The twenty-first edition of the Annual International Conference on Digital Government Research – DG.O 2020 – was originally scheduled to take place in the largest metropolis of the Republic of Korea: Seoul. However, the pandemic brought by COVID-19 forced the conference to go fully online on 15-19 June 2020.
This year, the theme of DG.O focused on Intelligent Government in the Intelligent Information Society. The advent of the intelligent information society will introduce new technologies that combine artificial intelligence (AI) with Internet of Things, cloud computing, and big data. Along with the development of such intelligent information technologies, governments will increasingly face unprecedented challenges and complex problems in all areas of the society. The conference focuses on the role and capacity building of government and the new governance that would be required to timely address the challenges and opportunities that are brought by the new technologies and also to construct a trust-based society by achieving sustainable development in the intelligent information society.
UNU-EGOV researchers contributed to DG.O 2020 with two papers and two workshops. Digital transformation, governance and coordination models: A comparative study of Australia, Denmark and the Republic of Korea, written by researchers Morten Meyerhoff Nielsen and Zoran Jordanoski, focuses on a comparative study of three of the most connected countries in the world, with high-speed infrastructure widely available and high rates of internet use by businesses and individuals alike. The analysis finds that the success rate of the implementation of these countrie’s respective ICT/Digital/eGovernment strategies is high. A video presentation of the paper is available on our YouTube channel.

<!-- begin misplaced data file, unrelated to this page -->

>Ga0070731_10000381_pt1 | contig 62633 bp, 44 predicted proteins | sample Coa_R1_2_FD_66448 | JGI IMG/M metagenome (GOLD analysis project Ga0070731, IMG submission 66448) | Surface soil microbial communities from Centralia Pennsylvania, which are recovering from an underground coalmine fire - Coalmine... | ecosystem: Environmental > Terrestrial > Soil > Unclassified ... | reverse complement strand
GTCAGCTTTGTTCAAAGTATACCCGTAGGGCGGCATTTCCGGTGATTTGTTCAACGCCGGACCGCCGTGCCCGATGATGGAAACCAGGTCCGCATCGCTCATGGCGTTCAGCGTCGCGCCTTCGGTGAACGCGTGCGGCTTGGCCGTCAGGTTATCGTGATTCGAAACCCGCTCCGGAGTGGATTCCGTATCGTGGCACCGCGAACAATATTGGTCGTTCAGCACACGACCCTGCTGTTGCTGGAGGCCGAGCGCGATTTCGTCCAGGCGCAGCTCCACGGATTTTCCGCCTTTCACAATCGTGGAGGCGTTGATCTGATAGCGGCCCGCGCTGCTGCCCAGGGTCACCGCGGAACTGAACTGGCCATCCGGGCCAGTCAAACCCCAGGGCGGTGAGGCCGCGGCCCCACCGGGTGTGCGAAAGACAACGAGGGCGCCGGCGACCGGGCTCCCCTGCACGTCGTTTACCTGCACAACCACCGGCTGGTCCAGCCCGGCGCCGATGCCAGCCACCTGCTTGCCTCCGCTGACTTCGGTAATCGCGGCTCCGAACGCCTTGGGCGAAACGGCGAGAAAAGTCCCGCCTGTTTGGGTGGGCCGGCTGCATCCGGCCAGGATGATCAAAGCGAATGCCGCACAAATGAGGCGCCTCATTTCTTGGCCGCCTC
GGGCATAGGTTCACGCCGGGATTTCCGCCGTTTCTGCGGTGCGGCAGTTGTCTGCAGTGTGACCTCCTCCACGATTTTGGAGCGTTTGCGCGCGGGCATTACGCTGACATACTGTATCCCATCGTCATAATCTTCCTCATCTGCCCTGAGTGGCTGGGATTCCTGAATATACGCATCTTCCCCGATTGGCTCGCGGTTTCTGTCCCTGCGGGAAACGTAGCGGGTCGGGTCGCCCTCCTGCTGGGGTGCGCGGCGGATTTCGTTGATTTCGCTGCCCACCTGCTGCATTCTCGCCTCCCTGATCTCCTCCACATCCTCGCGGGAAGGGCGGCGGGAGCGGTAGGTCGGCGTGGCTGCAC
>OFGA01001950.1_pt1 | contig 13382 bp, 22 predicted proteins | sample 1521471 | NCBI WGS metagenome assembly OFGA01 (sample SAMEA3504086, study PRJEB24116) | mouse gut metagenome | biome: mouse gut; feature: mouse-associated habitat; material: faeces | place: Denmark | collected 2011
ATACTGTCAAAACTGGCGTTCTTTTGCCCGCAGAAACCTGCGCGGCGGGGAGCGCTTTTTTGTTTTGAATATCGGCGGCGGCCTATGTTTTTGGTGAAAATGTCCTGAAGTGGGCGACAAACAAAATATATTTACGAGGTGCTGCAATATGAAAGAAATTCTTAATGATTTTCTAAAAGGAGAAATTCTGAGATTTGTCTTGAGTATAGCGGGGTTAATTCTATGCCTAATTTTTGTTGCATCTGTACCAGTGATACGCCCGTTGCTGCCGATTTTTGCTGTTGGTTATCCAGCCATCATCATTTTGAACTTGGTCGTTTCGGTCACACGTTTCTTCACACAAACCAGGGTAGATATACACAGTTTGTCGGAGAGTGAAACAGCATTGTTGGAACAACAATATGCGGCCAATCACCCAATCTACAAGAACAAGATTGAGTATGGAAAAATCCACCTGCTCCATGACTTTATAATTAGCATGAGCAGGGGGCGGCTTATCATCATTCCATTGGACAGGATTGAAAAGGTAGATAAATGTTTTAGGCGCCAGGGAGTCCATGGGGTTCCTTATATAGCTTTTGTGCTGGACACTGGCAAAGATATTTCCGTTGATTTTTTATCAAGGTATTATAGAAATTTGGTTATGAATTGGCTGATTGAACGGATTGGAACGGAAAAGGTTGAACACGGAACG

The other paper – Local context, global benchmarks: Recommendations for an adapted approach using the UN E-Government Development Index as an example – by Morten Meyerhoff Nielsen and Jeremy Millard (Danish Technological Institute) provides a brief overview of how e-Government benchmarks have evolved over time, why this has happened and what the consequences have been, with a particular focus on UNDESA’s biennial e-government surveys. A video presentation of the paper is available on our YouTube channel.
Regarding the workshops, which were also presented virtually, Mariana Lameira’s work – Discussing challenges and limitations of an experimental research design to test trust in local e-government – focused on the use of an ongoing experimental research design to be implemented in Portugal and the Republic of Korea. On the other hand, the workshop by UNU’s Delfina Soares, Soumaya Ben Dhaou and Mariana Lameiras – Evidence-based research for Intelligent Governments: Lessons learned from the Justice system – draws on the analysis of a concrete multi-method investigation developed for the Justice sector of an European country.